Strong Opinions - Thinking about media commentary

In this article for The National Society of Newspaper Columnists (USA) from January 2017, PBS producer Llewellyn King said that the role of a columnist is to “bear witness and provoke thought” and that the opinion section is like “a newspaper within a newspaper”. 

Columnists have long appeared in newspapers, and with the rise of digital media engagement with columnists has never been at a higher peak than right now. In the UK, all newspapers feature columnists – but how much do their opinions affect those of the people who read them?

In the same article mentioned above, Pulitzer-prize winner and columnist Connie Schultz says ““We have to be leaders. Faster, sooner and more rigorously than the people around us we have to figure out what comes next.”

“As columnists, we cannot ignore politics if we’re going to be engaged at all in the world at large.”

Connie Schultz happened to marry a US senator and resigned from her paper to avoid a conflict of interest and now teaches journalism at Kent State University. The separation of the political and personal is not always the case. In Britain, many political figures write occasional columns for newspapers.

There has often been talk of a ‘Westminster bubble’ that the media and politicians inhabit. In direct comparison to Schultz for example, Michael Gove MP is a former journalist and columnist, married to Sarah Vine, a current Daily Mail columnist. It was Gove (still a sitting MP) who became journalist once more to get the first British interview with Trump following his election.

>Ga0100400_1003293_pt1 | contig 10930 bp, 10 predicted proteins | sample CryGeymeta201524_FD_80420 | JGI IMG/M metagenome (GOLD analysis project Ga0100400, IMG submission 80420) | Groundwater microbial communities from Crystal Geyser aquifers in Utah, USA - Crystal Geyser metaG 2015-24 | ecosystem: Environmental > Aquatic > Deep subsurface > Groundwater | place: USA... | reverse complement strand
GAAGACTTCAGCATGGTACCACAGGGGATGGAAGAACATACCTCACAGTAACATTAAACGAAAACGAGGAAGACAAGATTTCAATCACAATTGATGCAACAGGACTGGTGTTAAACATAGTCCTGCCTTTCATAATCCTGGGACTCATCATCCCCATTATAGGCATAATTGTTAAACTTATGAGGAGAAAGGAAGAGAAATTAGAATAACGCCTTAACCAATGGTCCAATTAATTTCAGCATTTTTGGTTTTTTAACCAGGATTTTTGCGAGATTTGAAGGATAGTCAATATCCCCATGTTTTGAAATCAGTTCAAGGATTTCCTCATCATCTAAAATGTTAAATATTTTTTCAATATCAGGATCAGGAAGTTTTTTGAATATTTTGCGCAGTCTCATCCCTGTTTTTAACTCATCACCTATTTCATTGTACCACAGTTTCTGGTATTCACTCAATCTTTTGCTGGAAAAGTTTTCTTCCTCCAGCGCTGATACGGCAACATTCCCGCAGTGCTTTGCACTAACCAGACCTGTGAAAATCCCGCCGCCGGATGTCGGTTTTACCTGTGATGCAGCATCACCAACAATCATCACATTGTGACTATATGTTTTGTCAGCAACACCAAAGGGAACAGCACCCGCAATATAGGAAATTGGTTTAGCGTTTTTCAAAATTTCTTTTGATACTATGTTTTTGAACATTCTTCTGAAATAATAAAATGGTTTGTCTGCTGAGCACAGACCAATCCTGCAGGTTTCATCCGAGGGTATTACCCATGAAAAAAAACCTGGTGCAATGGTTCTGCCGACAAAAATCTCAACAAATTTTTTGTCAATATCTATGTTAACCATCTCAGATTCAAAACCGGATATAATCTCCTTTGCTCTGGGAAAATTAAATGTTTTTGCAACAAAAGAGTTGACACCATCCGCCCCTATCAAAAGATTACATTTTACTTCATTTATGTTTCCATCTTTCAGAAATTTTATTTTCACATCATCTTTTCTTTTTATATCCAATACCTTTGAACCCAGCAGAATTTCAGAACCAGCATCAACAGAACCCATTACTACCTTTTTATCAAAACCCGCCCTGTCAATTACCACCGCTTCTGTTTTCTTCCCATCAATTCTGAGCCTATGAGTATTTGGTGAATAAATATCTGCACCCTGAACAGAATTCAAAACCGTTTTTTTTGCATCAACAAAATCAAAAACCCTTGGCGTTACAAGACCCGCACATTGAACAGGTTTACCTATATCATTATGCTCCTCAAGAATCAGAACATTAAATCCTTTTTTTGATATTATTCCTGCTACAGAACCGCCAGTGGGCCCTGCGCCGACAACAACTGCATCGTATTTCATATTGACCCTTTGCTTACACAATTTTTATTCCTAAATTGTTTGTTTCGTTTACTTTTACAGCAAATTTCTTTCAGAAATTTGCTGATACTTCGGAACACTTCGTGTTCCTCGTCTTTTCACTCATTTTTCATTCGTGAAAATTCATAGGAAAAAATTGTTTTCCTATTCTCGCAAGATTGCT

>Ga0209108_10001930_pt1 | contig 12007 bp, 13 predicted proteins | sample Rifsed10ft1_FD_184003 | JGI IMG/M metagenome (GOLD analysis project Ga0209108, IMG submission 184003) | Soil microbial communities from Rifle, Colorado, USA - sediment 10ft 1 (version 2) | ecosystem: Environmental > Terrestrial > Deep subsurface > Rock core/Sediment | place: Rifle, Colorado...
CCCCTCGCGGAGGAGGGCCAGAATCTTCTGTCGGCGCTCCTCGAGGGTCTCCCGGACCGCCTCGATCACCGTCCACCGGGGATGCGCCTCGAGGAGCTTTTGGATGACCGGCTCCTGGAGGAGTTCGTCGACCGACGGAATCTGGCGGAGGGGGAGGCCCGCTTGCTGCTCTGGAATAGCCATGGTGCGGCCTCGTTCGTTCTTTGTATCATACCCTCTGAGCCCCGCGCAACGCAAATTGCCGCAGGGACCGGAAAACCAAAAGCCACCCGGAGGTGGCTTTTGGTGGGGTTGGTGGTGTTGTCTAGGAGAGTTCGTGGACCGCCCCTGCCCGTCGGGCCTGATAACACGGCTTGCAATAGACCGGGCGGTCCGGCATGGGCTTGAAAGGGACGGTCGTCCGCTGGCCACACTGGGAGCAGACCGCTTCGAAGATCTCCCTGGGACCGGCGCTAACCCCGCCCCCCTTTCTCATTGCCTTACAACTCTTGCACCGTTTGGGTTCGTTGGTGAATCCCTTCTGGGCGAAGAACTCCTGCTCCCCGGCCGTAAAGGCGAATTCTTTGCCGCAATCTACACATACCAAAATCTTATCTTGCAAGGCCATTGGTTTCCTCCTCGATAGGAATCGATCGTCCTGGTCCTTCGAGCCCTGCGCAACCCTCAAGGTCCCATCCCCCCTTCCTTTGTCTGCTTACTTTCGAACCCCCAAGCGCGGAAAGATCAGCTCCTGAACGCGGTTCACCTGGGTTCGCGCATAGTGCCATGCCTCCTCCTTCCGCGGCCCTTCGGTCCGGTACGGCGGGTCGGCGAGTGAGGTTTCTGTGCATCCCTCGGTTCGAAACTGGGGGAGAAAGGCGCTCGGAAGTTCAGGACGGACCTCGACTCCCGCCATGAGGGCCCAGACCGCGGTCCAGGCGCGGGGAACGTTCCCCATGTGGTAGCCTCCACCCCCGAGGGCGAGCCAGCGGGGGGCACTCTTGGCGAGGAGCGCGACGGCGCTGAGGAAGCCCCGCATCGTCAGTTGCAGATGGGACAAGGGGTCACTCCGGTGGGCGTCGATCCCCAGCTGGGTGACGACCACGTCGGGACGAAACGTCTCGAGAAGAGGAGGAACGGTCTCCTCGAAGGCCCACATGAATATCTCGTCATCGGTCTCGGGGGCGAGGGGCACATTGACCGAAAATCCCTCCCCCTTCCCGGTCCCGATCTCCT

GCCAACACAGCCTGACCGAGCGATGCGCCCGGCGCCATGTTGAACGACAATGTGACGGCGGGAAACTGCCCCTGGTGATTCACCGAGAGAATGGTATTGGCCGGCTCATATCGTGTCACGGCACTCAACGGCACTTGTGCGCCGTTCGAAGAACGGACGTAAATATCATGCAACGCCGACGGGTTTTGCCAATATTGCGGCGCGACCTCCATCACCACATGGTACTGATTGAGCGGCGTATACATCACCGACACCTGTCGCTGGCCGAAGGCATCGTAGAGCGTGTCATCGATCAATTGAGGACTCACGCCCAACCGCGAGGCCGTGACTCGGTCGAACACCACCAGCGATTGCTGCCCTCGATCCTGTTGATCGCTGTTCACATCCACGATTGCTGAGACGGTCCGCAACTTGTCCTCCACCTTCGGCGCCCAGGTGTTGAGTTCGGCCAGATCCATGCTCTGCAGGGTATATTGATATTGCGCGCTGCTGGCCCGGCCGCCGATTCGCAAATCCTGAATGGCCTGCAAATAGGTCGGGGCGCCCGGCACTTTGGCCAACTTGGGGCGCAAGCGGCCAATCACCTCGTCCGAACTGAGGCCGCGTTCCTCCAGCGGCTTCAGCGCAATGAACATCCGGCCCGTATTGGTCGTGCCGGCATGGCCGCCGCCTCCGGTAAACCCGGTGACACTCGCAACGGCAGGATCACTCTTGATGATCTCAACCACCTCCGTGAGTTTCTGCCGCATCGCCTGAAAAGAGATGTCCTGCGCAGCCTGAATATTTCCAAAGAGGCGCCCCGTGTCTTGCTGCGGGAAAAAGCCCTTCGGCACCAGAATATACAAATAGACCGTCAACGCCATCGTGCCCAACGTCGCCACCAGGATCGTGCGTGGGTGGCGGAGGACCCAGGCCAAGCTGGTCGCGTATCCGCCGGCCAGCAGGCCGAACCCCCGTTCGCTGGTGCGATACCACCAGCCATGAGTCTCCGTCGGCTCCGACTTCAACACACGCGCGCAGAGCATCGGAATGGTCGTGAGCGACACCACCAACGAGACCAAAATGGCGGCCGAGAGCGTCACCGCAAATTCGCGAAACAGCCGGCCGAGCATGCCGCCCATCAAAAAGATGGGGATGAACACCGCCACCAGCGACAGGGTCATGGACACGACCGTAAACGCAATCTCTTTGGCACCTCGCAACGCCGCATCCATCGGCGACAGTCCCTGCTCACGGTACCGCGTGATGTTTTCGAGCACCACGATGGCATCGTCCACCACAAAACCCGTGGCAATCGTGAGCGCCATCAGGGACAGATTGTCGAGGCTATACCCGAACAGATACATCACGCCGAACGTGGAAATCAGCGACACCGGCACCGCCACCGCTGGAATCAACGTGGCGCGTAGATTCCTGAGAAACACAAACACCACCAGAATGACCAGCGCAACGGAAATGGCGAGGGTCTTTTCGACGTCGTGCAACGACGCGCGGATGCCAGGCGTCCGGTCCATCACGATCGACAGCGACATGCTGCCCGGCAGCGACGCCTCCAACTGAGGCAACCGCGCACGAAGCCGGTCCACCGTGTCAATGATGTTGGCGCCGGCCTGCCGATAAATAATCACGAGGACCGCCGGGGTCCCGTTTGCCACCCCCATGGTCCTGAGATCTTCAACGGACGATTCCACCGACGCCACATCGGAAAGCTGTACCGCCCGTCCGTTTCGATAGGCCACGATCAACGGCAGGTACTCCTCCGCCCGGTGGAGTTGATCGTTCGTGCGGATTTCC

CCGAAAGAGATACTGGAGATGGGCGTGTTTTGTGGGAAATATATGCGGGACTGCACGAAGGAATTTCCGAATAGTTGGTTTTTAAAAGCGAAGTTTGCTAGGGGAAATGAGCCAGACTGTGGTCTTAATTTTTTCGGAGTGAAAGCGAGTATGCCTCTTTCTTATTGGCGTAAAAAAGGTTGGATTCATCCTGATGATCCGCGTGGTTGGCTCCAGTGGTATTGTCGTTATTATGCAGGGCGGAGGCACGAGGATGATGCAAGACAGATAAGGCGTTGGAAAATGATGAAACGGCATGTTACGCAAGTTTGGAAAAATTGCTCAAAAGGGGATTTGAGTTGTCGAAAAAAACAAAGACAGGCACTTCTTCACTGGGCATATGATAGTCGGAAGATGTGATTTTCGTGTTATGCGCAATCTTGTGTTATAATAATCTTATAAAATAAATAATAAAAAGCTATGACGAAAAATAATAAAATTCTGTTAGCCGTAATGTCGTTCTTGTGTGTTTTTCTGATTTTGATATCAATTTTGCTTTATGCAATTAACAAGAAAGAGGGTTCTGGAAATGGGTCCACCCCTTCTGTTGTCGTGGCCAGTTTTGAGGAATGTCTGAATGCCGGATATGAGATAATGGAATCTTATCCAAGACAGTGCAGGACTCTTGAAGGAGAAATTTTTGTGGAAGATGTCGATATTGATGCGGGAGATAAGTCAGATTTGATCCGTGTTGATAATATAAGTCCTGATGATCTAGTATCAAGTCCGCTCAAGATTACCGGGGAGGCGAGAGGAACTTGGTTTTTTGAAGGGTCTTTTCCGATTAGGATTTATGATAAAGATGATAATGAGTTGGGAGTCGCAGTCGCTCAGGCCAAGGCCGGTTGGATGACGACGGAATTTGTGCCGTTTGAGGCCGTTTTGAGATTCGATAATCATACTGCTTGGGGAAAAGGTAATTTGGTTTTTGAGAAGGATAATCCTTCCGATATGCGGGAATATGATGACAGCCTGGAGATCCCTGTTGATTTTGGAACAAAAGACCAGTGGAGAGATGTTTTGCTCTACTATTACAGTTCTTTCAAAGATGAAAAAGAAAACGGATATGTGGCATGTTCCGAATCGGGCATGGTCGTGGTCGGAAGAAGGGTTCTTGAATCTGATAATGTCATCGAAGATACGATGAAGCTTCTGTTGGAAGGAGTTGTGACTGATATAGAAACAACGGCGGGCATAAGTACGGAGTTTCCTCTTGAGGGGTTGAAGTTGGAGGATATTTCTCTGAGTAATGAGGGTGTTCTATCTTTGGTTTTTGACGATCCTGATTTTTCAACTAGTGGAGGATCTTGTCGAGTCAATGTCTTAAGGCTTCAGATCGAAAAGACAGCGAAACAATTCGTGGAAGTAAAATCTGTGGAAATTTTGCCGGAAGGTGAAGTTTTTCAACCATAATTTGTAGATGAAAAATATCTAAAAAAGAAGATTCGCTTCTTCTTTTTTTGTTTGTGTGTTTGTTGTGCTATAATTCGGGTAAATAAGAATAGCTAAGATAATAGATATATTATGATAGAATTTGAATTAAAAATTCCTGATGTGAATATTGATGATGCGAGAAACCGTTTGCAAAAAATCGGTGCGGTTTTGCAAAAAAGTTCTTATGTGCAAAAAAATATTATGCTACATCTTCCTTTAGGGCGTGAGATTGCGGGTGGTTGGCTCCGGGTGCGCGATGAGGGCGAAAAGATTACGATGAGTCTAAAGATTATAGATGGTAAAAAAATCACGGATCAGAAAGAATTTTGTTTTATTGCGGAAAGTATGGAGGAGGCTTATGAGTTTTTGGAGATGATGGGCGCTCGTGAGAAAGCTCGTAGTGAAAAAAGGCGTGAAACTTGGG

In Britain, as in other countries and other forms of media, newspapers tend to lean a certain way politically. In the main here they lean to the right. The Daily Mail, Express, Sun, Star, Telegraph, The Times all currently on the right – with The Sun and The Mail easily being the most widely read papers in print and digitally. The Guardian, The I and The Independent (which ceased print last year) are more left leaning.

Editorials are one way of newspapers telling you directly what they think and although columnists have a degree of autonomy over their opinion pieces, you can reasonably expect columnists to have a world view that is in keeping with the newspaper’s.

If you agreed or disagreed strongly in the past with a newspaper column you could write a letter to the newspaper and they might print it. However, now if you agree or disagree with a column, you can comment ‘below the line’ on most columns. This is good for readers as sometimes the author of the piece will engage in direct conversation. The downside is that there are often abusive comments left for the author or other commenters, in response to this, comments are moderated.

But what about the general scale of agreement / disagreement? A quick look at one recent Katie Hopkins column about Trump in the Mail shows that there are 511 comments, the majority of which are in broad agreement and rated highly by Mail readers. It is no surprise then that those that disagree are ‘voted down’ and that there are substantially less of those comments.